The forecast called for north waves 12-16 ft with gusty NE trades in the 20-30 range. So when we got to Kanaha we were very disappointed to see the wind was not at the advertised speed. In fact it was light and onshore - NNE (30 deg) at about 15mph or so (though Kihei was trying to make up for this by blowing 30-40 - thanks a bunch!) . Here's the day's iWindsurf graph for Kanaha to better illustrate our situation..
Nick Warmuth actually didn't need no stinkin wind - he slogged out on his 5.3 and OES 75 lt board. And by slogged I mean board completely under water, no chance of planing, SLOG! We watched in amazement as he slowly worked his way up to weird wave, caught a little ride upwind, and eventually got to upper's outer reef where he promptly started catching big rides. Well that's Nick for you. The only other person out was Sven Zedlick on a 7.0 and a 115 lt slalom-ish board. He wasn't slogging but no one else has gear like that.
Now where was I? We waited to about 2:30ish when the wind came up a bit. I rigged my biggest kit, a 5.3 Ice North Sail on a 90lt Goya custom wave. This board is sweet on a wave but is not an early planing machine. Now I should mention that this board is a 2007 model and I have taken the latest 2010 Goya 89 twinzer out for a spin (see pic on right), and that board is IMO improved in many ways. It seems to plane sooner, stick on the waves a bit better, never spun out on me or did anything weird, and it was fine for doing what little tricks I can do (fwd loops, heli tacks, etc). I wanted to be on that again, but today I was back on the 2007 and a very underpowered. I slogged out anyway to see what the waves had.
And they were big, much bigger then I thought. Seems that the white water on the inside was big enough to make the waves outside look not so big from the beach, but on closer inspection the channel between lowers and uppers was often closing out with a 10ft + wave, and lowers itself was throwing down something that looked 16ft or maybe even 20ft at times.
And these waves were different then the usual lowers waves. They seemed to have more force. Maybe it was the size, maybe it was the direction, or the combination of swells, maybe it was the full moon and rising tide, or maybe just the fact that the wind was so onshore. Either way I noticed a few things 1) the inside breakers tended to pitch harder and slow me down more then usual 2) there was almost no wind in the impact zone (onshore wind again) 3) there was a lot of current 4) the swell was pretty big. Let's turn to the Waimea buoy to see if this is imagined or not...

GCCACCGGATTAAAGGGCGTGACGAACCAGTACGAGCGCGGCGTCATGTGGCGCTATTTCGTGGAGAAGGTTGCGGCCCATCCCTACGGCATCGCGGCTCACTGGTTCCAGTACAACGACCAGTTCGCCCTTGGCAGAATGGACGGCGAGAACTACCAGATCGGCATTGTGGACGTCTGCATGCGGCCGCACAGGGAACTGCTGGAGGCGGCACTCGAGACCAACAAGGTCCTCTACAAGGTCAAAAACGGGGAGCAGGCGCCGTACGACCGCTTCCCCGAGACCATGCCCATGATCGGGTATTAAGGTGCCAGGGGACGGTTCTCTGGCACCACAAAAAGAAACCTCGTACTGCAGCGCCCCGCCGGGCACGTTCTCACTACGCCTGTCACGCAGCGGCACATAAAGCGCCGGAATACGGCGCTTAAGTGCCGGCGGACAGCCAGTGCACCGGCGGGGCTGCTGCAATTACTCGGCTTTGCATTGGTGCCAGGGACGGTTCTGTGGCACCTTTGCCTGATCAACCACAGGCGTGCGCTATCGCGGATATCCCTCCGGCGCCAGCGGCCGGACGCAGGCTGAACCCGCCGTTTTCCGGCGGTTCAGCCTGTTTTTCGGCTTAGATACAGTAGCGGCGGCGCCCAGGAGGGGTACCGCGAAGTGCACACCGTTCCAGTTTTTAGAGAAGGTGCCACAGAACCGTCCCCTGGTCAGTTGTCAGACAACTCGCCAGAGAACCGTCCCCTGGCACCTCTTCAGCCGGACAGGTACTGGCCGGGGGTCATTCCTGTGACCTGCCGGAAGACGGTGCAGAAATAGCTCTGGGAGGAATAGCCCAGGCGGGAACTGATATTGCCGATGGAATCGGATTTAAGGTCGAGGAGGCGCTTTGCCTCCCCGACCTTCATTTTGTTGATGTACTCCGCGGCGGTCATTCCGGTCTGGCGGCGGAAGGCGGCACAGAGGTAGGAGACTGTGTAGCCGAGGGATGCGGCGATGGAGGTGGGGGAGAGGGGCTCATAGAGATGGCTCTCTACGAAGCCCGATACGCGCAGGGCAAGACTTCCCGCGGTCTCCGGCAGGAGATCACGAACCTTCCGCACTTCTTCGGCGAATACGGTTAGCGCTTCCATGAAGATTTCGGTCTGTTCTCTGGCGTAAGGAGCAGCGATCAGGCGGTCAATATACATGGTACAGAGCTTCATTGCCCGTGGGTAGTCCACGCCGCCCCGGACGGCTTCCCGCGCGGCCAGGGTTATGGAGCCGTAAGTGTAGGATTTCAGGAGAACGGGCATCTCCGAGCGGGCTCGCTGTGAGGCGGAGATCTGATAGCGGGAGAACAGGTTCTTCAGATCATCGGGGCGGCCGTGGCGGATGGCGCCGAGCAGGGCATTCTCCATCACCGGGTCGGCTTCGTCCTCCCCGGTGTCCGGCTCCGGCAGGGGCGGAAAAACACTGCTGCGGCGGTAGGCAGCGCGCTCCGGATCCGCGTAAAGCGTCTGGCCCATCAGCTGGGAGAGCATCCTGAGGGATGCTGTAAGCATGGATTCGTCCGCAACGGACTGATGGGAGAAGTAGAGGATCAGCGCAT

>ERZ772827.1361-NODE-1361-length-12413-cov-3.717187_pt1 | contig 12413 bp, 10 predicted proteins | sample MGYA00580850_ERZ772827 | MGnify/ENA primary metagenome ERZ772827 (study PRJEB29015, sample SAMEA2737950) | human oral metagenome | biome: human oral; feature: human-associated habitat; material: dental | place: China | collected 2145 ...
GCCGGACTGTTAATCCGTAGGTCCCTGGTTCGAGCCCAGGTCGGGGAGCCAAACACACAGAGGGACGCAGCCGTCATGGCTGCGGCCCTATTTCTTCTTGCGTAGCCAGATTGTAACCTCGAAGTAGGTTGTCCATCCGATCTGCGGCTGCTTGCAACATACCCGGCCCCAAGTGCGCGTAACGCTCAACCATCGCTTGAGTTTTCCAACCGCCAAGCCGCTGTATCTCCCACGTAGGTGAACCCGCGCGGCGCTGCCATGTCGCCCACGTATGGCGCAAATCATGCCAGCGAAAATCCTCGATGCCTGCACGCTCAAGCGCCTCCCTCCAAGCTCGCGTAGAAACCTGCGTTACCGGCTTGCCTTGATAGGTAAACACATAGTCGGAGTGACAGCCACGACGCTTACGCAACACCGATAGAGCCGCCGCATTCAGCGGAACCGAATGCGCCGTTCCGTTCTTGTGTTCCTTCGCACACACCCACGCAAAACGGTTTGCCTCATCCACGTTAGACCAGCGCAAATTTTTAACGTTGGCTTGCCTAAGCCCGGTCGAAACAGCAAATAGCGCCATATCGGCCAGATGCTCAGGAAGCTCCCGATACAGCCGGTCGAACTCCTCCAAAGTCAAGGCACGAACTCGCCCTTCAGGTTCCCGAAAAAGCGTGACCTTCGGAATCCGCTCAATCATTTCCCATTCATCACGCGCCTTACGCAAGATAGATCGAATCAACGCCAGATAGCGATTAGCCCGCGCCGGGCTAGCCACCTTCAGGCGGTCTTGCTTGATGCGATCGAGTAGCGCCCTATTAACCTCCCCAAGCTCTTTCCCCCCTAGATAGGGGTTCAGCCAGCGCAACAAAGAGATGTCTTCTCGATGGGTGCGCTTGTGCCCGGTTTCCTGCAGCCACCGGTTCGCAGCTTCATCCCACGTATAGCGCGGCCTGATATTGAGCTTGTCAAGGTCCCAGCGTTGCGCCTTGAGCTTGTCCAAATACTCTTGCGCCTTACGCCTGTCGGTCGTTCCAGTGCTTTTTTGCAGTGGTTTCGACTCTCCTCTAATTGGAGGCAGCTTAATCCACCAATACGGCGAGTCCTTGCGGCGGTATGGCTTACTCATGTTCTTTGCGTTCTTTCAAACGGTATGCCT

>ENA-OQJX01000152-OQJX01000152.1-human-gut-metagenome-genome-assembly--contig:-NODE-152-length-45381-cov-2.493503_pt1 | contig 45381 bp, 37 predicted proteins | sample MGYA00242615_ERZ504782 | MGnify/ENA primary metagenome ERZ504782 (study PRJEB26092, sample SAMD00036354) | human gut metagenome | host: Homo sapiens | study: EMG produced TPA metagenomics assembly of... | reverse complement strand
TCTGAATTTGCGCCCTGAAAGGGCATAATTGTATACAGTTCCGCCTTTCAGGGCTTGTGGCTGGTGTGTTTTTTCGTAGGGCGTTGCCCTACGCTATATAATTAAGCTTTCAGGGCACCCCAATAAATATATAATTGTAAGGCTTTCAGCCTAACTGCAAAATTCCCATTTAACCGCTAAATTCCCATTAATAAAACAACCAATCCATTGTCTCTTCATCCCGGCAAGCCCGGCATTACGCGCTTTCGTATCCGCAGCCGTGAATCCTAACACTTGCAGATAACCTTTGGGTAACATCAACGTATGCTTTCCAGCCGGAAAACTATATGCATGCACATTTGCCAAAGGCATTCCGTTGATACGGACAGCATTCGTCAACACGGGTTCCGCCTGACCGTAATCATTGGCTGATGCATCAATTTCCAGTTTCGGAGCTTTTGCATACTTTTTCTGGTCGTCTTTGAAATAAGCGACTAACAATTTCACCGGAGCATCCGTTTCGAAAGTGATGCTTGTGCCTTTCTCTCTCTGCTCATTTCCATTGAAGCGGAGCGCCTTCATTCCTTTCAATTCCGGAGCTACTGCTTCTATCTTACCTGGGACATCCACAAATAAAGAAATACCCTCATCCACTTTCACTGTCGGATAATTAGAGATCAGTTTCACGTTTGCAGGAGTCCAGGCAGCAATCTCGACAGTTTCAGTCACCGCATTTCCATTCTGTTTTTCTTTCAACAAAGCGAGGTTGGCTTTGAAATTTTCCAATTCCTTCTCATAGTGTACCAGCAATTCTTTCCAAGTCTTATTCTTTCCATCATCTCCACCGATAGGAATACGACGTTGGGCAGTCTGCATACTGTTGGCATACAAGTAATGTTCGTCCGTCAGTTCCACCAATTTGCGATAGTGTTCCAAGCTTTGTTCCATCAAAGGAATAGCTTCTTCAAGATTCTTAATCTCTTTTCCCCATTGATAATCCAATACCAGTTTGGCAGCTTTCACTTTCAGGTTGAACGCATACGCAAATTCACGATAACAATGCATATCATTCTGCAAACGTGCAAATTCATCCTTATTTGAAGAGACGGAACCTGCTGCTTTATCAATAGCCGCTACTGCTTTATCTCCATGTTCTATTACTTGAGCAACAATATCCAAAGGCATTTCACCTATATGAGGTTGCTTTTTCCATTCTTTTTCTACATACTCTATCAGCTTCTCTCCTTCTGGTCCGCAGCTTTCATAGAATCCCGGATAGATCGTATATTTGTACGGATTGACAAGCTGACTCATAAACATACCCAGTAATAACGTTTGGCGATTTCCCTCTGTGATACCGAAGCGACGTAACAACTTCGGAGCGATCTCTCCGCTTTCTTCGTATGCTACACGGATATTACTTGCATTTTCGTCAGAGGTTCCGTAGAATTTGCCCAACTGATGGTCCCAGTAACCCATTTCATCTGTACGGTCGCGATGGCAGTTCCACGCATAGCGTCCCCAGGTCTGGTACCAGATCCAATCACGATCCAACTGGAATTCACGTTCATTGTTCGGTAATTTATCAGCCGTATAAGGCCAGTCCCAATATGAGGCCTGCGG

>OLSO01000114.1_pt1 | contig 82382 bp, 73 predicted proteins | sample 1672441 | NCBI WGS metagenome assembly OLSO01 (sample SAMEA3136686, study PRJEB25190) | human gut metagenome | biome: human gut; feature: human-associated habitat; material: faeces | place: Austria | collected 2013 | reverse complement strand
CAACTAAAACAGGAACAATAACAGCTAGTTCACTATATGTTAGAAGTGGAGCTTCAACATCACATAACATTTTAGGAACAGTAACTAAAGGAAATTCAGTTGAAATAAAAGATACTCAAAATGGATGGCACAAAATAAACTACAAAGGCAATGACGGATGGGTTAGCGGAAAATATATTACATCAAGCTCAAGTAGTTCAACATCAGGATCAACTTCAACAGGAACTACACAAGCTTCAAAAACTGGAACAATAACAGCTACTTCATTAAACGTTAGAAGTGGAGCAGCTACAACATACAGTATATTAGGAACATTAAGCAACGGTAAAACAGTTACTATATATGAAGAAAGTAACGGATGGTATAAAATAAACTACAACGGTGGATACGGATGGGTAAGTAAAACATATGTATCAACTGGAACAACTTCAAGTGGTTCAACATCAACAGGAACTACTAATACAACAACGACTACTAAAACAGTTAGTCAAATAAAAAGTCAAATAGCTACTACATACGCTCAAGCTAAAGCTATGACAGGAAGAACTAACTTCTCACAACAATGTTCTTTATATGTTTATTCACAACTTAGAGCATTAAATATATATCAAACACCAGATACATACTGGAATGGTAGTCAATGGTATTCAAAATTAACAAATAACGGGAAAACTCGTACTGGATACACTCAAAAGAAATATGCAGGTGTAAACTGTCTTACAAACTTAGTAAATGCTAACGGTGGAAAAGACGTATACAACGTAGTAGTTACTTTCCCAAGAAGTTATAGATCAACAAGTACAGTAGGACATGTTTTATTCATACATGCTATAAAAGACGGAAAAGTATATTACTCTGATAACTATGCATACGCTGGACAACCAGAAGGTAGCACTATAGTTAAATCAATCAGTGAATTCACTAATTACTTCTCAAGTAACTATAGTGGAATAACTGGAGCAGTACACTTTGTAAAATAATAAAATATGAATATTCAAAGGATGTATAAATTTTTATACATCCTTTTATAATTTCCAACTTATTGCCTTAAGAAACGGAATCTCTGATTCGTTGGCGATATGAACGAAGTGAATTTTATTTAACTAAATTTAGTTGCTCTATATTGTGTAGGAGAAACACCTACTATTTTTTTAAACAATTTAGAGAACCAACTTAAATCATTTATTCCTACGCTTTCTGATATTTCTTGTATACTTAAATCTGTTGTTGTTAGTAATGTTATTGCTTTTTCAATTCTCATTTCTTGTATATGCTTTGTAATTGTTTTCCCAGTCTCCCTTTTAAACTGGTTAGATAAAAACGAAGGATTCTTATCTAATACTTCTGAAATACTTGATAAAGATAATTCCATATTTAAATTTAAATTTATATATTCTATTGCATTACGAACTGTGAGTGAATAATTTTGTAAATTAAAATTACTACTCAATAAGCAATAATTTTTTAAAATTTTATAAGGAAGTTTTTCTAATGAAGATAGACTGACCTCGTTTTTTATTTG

Note the sudden rise of a 12 ft 12 sec NW swell right in the middle of the day. Another N swell was hanging around 10ft and looks like it bounced down and back up again. Not sure if this is exactly what we experienced on the water but a 12ft swell at 12 secs is likely to produce something close to 20 ft waves, and who knows what that other swell was doing out there.
In the northern hemisphere, models show the Aleutian low from the surface to the jet stream forming a huge gyre centered just east of the dateline starting this weekend. A broad area of severe gale to hurricane force winds to within 1000 nm of Hawaii should equate to giant surf locally starting around Sunday night, lasting several days from 300-340 degrees. Local winds to vary day to day from around the compass.
And the rumors have already started that HI could be getting one of the biggest swells in many years from this. In fact Pat made mention of the famous Dec 4th, 1969 storm 40 years ago that up until now is known for creating the largest swell in modern times. This swell also helped to cement Greg Noll's fame. Watch the movie Riding Giants (2004) if you want more on that story. What Pat said is basically the weather set up looks similar to then.
I'm curious what the models are actually showing for this period so I snuck a peek. Check out the giant storm predicted for Sunday 6th December with a fetch from Siberia almost all the way to HI. Wow!
Windsurfing, surfing, Maui, The Gorge, and random rants.